The lawsuit, endorsed by Abrams, meant that the removals could not continue because it was an active case and lasted for four years.

The voters who were removed were done so because of death, behind bars, moved, didn’t vote for the past three elections, never sent their information back to the state or county election boards, or were never found.

The last one alone resulted in 11,024 voters being removed.

The number of voters in question went down to 330,000. Then down to 53,000. Georgia, like other states, has a law requiring information collected on voter registration documents to match information on file with the local DMV and the records of the U.S. Social Security offices. Even then, they were listed by Georgia as “pending.” That meant they just needed more information, which could be given either online or a visit to the local election board. Kemp declared of the 53,000 that were pending 75 percent had the wrong Social Security numbers on them.

Further, 23 percent were voters who had given incomplete or wrong information on the registration documents that had been signed by Abram’s own political action committee, the New Georgia Project (Yes, her own committee).

In other words, if Not-Gov. Stacey Abrams wants to blame someone for her political problems, she need to just take a look in the mirror.

The state gives voters who show up in the wrong precinct a partial credit.

In election voting in the wrong voting precinct, only the votes for candidates you were entitled to vote for will be counted, then your ballot will be partially for the correct precinct.

If they moved from one congressional district to a new another and didn’t update your voter registration, they would count the ballot for statewide races, not the race for Congress.

Another complaint was that in some counties, there was a shortage of voting machines. Not mentioned was that it was the Democrats who had filed a lawsuit about the voting machines, and a federal judge had them impounded.

It should be noted in those counties, the Democrats ran the election boards. not Kemp.

The last complaint (among many) is that some of the voting precincts had been closed down, 212 over the past eight years.

In Randolph County, there were several precincts closed. The reason? The voting places were not in line with federal laws on disability and access, and the counties did not have the money to bring them up to code.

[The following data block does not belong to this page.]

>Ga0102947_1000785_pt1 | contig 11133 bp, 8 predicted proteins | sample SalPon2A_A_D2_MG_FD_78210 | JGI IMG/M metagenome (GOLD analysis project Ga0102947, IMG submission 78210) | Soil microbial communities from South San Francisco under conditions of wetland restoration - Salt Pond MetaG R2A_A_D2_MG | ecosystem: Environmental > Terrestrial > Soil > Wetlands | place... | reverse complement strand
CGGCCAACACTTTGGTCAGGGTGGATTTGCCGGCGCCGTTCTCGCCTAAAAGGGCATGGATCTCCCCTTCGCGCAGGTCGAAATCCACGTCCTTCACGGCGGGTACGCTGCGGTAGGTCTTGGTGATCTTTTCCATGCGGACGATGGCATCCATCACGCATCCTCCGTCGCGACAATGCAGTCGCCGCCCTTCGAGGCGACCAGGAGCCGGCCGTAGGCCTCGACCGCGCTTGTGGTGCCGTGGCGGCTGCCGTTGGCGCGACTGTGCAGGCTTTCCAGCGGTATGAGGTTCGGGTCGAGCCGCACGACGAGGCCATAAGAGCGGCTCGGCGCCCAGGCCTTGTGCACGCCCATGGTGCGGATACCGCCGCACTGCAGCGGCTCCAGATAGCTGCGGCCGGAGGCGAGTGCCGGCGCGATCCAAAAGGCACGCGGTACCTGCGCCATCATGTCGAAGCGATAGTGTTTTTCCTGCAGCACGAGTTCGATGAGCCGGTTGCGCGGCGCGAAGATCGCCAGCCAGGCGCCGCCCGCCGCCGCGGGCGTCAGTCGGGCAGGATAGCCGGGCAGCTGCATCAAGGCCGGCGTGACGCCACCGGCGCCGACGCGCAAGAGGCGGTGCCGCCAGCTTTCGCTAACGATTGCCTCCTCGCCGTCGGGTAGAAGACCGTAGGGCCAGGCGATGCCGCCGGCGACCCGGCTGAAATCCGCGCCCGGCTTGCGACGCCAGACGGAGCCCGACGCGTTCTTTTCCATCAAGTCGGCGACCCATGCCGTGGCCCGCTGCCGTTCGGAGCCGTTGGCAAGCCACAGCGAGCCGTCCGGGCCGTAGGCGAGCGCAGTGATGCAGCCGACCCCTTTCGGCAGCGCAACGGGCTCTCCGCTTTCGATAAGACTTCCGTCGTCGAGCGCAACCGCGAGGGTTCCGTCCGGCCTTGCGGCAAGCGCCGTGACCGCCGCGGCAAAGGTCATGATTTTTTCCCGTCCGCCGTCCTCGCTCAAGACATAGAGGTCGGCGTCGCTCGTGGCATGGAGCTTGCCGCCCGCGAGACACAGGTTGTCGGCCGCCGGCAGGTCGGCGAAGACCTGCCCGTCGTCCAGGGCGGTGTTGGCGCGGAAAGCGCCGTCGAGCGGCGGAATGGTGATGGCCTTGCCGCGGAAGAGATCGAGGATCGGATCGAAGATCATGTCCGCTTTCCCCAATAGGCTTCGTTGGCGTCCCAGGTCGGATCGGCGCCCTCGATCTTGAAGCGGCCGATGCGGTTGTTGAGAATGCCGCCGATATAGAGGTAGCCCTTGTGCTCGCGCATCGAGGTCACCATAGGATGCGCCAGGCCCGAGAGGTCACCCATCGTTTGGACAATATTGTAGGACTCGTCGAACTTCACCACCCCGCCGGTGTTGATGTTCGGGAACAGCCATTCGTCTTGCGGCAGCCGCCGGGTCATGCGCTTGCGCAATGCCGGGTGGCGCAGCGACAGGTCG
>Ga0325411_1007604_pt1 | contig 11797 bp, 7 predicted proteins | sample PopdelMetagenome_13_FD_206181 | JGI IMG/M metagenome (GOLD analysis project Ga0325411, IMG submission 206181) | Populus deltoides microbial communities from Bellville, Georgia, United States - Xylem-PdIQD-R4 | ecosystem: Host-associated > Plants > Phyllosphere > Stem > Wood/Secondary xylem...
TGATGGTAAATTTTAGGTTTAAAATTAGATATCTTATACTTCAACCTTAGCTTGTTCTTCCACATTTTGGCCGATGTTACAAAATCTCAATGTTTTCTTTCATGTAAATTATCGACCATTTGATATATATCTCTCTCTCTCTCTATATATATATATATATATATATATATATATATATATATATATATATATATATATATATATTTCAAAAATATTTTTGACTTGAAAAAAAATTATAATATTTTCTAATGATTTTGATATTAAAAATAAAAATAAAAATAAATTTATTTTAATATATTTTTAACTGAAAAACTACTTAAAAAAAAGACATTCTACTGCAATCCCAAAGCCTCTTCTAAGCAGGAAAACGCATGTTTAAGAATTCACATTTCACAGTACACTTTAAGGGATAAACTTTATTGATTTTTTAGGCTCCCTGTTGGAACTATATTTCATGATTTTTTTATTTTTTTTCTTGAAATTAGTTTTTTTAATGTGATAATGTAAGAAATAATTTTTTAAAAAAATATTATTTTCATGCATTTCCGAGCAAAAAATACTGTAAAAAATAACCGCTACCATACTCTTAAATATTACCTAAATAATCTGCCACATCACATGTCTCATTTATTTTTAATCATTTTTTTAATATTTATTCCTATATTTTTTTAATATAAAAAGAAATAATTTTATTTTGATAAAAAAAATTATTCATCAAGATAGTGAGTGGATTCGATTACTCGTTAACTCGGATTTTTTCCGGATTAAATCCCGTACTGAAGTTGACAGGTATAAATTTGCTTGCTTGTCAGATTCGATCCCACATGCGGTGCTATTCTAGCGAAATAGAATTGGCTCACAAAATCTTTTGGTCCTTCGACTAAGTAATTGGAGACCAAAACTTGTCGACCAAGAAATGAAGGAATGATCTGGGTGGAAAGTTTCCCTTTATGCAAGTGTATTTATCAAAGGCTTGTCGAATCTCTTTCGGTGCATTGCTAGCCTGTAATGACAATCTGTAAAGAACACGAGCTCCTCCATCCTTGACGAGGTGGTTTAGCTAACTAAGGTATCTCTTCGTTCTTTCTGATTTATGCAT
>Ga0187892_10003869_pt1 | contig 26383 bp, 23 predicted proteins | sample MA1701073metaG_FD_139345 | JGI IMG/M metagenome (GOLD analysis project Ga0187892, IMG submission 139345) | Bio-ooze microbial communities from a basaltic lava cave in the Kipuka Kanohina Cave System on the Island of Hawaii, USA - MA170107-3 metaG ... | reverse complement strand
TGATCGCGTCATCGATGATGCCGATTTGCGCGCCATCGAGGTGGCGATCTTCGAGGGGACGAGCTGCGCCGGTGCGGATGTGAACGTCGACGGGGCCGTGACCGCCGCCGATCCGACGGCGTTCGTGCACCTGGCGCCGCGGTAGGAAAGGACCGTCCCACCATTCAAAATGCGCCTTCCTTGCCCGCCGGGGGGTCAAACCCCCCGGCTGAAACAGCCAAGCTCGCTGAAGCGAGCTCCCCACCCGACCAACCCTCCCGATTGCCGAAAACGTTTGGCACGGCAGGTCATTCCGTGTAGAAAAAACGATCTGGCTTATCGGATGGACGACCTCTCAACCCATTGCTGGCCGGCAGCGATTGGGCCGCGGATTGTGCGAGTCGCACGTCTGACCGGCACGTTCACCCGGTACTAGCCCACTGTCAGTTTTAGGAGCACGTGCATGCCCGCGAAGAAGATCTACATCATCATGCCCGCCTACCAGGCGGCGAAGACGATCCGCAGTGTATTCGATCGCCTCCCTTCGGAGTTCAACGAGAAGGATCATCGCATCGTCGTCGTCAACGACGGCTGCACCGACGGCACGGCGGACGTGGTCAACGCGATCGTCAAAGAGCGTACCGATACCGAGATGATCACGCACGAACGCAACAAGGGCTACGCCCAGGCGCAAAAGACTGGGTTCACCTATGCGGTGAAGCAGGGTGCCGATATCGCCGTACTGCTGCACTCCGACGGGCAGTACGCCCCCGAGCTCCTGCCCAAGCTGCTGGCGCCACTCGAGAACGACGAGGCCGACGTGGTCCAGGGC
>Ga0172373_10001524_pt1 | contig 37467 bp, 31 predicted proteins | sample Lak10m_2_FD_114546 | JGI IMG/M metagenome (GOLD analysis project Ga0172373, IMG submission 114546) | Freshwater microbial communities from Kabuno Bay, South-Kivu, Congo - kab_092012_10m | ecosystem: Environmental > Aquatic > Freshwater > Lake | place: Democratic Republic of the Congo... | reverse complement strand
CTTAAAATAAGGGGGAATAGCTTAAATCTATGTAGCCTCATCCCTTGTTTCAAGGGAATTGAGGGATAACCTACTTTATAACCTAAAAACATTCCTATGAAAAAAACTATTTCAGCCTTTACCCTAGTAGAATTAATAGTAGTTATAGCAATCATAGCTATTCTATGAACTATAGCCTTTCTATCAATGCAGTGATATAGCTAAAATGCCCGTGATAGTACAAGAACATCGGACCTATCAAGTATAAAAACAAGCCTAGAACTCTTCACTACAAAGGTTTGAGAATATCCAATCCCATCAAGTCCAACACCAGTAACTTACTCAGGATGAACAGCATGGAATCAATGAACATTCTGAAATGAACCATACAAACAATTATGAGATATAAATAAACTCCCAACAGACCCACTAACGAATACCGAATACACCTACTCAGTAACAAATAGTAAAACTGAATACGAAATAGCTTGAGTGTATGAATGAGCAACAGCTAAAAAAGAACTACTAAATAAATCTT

All decisions on closing the precincts were made by county officials, not by Kemp.

Abrams has her own timetable for her political goals. She expected to become governor. She expected to become Biden’s running mate. She expects to become president in 2040, saying so herself.

There is a saying in politics, “As soon as a person is elected county commissioner, they are picturing themselves on Air Force One.”

Not-Gov. Abrams is taking it to a new level, and she, her staff, her backers and the National Democratic Party are expecting us to watch, cheer and applaud — then await her future campaign plans.

The bad news is there will be future campaign plans.



I watch the news documentaries each November and I say, “The third shot will miss!

It will miss and history will be changed for the better. There will be fewer, if any, violent riots. Racial integration will be peacefully achieved.

Instead of 1 million Americans in South East Asia and 58,000 killed in Vietnam, there will be only 5,000 military non-combat advisers.

The phrases “conspiracy theory,” “grassy knoll” and “lone gunman” will not become part of the English language. The 1964 presidential election will not be known as the one where America was sucker-punched.

It will not be known as “The Beginning Of America’s Eleven Year Nervous Breakdown.”

Malcolm X will not make his comment of “the chickens are coming home to roost” and thus become a hero to Tony Kendall. The third shot will miss. It never does.


MICHAEL SKAGGS lives at 185 McClains Road, Paris. His email address is